Many of us are already great at being grateful, but certain times and seasons bring out the need to count our blessings even more. Gratefulness not only inspires joy, but it’s healthy for our minds, souls and overall well-being. We think expressing gratitude is a gift in itself…especially when there are fall crafts involved.
Here are a few simple gratitude crafts designed to help you center your thoughts, calm your mind and reflect on what makes you thankful right now.
Inspired? Create and share by tagging @HallmarkStores.
We love this craft for its repetitive motions that allow you to think and daydream and honor what makes your heart sing. It includes taking some time to write messages of gratitude that you’ll weave into each placemat.
Hallmark wrapping paper (or craft paper, construction paper, old magazine pages—two or more different colors or kinds), Crayola® markers, Scissors or craft knife, Ruler, Pencil, Tape, Backing board (optional—use poster board or cut from paperboard, like cereal boxes), Glue stick (optional)
Cut the paper into skinny strips each about 15 inches long and between a half inch and two inches wide. We started with a roll of Hallmark wrapping paper—the cut lines on the back are super handy—and then cut those strips in half. Vary the width of the strips to make your design more interesting.
The number of strips you’ll need depends on their width and length. (Our placemat has a total of 18.) If you’re doing a two-tone look, cut equal numbers of each color.
On each strip, write a message of gratitude. For a little inspiration, see our Ideas for Gratitude Messages below. The strips will be woven together, so the complete message won’t show. You can write on the front of the paper to reveal bits and pieces of your words or on the back to keep them hidden as a sweet little secret. If you’d like complete messages to show, write them on the completed placemats.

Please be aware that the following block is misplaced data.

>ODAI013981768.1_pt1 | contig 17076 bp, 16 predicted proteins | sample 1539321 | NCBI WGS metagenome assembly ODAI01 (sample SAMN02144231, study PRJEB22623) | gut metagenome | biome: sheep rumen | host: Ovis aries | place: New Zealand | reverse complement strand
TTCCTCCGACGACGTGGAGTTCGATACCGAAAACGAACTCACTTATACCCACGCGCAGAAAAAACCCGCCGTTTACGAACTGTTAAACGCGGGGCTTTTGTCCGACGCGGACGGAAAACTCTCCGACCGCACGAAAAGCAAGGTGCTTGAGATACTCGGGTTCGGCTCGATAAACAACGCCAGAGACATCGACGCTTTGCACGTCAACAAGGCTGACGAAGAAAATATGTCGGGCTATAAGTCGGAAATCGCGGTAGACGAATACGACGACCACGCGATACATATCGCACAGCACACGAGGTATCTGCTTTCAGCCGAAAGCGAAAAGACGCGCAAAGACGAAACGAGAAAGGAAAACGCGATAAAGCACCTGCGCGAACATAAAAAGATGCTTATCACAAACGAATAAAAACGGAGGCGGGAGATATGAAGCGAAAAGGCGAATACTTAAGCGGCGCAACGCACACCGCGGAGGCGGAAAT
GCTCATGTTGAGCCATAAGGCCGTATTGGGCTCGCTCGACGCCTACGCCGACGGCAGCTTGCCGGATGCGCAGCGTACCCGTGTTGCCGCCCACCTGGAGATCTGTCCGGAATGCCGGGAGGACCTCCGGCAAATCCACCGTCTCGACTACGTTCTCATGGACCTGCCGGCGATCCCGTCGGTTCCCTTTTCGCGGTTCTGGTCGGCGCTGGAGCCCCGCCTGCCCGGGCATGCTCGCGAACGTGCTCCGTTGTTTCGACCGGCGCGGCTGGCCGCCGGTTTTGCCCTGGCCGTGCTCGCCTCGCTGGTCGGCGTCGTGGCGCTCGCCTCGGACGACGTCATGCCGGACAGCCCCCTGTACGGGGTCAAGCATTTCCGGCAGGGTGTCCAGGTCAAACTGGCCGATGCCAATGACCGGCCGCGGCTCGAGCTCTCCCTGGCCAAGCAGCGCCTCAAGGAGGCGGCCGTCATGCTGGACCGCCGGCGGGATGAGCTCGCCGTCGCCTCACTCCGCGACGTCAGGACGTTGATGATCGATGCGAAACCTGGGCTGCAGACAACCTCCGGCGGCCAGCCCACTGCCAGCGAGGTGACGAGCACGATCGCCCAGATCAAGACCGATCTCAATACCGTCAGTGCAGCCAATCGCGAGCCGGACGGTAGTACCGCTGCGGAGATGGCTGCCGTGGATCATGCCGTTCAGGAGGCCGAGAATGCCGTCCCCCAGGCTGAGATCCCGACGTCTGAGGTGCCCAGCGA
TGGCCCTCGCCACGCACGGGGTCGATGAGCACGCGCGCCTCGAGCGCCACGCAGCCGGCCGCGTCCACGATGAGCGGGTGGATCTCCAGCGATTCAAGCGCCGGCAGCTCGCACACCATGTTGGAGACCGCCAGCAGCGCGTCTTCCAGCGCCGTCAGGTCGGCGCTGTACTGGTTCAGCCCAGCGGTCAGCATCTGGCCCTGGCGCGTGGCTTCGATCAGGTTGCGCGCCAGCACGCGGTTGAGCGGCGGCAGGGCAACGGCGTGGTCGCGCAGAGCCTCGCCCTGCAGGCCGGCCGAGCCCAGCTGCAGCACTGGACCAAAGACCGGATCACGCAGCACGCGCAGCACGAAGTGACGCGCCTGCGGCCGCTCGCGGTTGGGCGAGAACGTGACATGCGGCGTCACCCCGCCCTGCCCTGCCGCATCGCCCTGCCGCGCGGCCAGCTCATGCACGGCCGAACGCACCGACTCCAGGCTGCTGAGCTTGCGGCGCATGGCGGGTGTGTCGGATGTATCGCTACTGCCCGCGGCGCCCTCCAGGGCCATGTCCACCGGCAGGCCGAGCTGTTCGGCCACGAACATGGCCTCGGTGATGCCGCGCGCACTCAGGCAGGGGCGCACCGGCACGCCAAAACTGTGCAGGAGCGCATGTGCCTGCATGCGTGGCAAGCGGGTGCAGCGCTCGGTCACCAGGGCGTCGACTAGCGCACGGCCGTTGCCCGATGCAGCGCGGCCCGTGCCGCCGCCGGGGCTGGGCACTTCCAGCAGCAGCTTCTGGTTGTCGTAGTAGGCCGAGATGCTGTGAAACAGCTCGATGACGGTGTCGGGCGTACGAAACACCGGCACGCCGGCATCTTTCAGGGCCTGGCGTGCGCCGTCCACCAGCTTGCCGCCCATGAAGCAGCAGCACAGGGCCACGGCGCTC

Arrange an odd number of strips from top to bottom in a color pattern that makes you happy (or all one color for a two-tone design).
Beginning in the center of the placemat, weave a single strip of paper first over and under the horizontal strips.
Your first strip will look like this.
Add vertical strips to the right and left of the first one, going first under then over.
Continue working out from the center.
Alternate starting the strips under then over the horizontal pieces.
To hold the placemat together, tape the corner pieces together on the back of the mat. Or cut a piece of poster board or paperboard slightly smaller than the placemat, cover it with glue stick and gently lift your woven placemat and stick it to the board. (You will be able to see all your gratitude messages interwoven.)
It will look like this at the end.
Paper chains are so fun and easy and are the perfect way to celebrate gratitude with the whole family. You can make it a one-time project or a daily meditation.
Supplies for paper gratitude chain
- Hallmark wrapping paper, craft paper, construction paper
- Crayola® markers